"I'm seventy and still doing it, I'm happy about that." he says, leaning back into his chair, the stage behind him littered with drum sets and rows of orchestra stands. "I love to play, and I feel like I'm in good shape. I'm probably in better shape now than I was in my thirties and forties because I'm more health conscious now. I've got a great family, my marriage is still together, Carol (Gadd) and I still love each other, that's a big accomplishment. I love my kids, they are healthy, and those are the things that I'm happy about. There's a lot of sacrifices in this business, from being on the road..."

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What has kept Gadd either on the road or in a studio for what is fast approaching fifty years, is his commitment to the music, whether it be rock, pop, soul, latin, jazz or jingles. "I think any music I did (in the past) is important to what I do now" he enthuses. "I played in an orchestra, I played in a drum corp, I played in a big band in the army, I played with small groups, organ groups, R&B groups, but you can apply all of this to what you are doing now and make it work for you." Without question, the most discussed aspect of Gadd's drumming is his impeccable time and seductive feel. And while he is quick to assemble names like Gene Krupa, Buddy Rich, Louis Bellson, Cozy Cole, Elvin Jones, Tony Williams, Jimmy Cobb, Jack DeJohnette, and Joe Morello as key early influences, he adds that his approach to the drum set and motivation as a musician also came from players outside the jazz arena.  

"When I was a kid I listened to all those guys..." he admits."...they all played a little bit different and were all very inspiring to me. Right on down the line there was a certain sort of playing that I loved. But then I heard guys that weren't so much busy players, but heavy groove players and that inspired me too. So I was inspired by players from either end of the spectrum, both the busy and simple players, and I've tried to do both."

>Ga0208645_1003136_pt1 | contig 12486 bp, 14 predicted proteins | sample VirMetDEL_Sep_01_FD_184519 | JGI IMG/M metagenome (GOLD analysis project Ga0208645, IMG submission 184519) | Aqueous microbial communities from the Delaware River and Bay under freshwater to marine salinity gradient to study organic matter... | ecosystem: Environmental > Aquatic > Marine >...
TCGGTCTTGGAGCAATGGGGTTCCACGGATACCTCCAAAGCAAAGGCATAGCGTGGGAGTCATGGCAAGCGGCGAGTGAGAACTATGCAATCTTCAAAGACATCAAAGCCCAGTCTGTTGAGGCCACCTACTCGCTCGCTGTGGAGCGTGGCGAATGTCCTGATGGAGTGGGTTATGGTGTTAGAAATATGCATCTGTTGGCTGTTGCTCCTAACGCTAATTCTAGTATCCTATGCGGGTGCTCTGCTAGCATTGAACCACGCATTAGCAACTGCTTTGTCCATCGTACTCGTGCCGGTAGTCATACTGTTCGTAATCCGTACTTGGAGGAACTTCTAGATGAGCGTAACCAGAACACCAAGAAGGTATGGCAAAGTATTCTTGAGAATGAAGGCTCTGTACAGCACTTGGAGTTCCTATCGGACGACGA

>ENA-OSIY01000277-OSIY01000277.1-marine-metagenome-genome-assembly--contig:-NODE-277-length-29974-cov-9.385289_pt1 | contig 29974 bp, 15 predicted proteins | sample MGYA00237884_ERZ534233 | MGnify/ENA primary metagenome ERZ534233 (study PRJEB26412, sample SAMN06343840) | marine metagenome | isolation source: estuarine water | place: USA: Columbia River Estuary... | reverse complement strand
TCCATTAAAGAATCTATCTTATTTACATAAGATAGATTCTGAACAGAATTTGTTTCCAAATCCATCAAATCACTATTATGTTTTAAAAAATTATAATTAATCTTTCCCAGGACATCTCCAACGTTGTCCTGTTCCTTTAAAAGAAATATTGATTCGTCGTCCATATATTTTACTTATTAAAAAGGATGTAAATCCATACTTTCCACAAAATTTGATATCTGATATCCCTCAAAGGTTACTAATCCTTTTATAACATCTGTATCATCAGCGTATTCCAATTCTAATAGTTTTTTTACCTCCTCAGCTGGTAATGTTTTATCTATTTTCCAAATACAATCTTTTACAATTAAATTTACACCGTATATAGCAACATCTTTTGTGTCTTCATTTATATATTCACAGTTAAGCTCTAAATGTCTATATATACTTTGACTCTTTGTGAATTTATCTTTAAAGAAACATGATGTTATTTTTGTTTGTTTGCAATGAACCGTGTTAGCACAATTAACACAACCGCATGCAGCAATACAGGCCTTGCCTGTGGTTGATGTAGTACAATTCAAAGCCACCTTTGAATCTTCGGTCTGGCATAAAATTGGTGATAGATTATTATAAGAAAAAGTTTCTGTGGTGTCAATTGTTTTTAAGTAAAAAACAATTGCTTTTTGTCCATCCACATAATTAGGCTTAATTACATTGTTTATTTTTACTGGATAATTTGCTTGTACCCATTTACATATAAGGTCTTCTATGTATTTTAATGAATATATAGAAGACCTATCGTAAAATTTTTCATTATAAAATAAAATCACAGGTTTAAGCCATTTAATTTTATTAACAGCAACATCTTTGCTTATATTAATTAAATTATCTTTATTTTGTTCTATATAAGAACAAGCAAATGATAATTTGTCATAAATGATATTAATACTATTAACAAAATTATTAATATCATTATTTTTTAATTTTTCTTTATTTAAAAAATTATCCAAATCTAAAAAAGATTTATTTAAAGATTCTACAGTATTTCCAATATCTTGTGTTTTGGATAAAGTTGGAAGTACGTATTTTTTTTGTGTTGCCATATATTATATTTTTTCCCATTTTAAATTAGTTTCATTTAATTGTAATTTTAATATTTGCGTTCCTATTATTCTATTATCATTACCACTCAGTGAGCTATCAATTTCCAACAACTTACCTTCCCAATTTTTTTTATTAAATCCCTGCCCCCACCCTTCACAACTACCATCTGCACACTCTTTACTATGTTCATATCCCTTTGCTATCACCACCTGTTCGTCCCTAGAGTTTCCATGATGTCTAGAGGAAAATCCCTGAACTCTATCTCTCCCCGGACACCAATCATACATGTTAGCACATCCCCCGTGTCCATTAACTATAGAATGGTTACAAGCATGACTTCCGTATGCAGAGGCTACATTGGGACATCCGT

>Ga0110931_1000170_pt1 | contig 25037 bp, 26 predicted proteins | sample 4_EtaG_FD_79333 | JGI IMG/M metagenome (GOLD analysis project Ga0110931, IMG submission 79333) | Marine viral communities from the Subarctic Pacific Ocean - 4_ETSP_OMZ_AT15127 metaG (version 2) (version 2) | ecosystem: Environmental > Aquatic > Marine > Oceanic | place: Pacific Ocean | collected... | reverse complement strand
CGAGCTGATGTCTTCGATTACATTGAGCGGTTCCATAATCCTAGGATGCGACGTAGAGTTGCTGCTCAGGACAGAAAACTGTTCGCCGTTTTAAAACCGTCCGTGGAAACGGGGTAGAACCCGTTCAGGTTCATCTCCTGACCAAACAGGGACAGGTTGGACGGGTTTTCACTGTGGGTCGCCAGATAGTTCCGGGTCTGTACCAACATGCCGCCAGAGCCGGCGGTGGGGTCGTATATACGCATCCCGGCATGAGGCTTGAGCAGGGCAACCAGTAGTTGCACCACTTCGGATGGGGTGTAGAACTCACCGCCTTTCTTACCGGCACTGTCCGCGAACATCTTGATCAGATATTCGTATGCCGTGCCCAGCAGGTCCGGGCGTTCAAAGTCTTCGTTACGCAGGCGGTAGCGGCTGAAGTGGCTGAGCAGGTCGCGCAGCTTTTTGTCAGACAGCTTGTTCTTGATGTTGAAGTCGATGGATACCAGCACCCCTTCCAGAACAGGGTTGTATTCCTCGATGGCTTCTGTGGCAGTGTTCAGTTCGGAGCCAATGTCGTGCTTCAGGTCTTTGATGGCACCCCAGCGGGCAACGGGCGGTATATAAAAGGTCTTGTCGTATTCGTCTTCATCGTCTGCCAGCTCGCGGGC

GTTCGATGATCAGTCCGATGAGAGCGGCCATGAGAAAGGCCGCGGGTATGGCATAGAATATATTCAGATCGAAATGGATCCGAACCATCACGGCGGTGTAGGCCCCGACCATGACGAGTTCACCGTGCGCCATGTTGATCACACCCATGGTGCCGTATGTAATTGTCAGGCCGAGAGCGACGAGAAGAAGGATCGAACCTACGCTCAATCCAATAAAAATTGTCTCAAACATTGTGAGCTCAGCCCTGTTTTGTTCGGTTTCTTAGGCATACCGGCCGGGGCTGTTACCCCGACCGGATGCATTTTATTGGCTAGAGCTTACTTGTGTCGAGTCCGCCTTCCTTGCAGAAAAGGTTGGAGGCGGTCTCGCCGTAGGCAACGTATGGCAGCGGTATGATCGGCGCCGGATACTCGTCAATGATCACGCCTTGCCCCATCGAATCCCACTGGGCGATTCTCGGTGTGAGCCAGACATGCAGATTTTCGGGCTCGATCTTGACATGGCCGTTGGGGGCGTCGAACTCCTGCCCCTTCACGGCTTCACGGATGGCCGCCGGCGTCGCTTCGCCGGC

Those unfamiliar with Gadd's monstrous, matchless kit style (and sound) could do worse than dig out records such as Alive by Chuck Mangione, One by Bob James, Chick Corea's The Leprechaun, Pirates by Rickie Lee Jones, Smokin' in the Pit by Steps, Michal Urbaniak's Fusion III , or October Road by James Taylor for a succinct over-view of his recorded work. Visually, some discs to dissect drum-wise would be Paul Simon's Live from Philadelphia from 1981, Stuff's seminal Montreux gig from '76, or any of his swing-heavy shows with Michel Petrucianni's trio. There's also two all-important tuition tapes he made in the early 1980s, Up Close and In Session, the latter a fly-on-the-wall film documenting the drummer in various studio situations with equally gifted sessions such as Eddie Gomez, Will Lee, Jorge Dalto and a long-time comrade of Gadd's on countless sessions and tours, the late, great pianist, Richard Tee. "I've been lucky enough to play with some great musicians." Gadd declares. "...and if you're playing with guys that can really play and listen, and you do it enough, you can get real comfortable at it. That's what the goal is. If you want to play a style of music then you have to go out there and create the opportunity to play that sort of music..."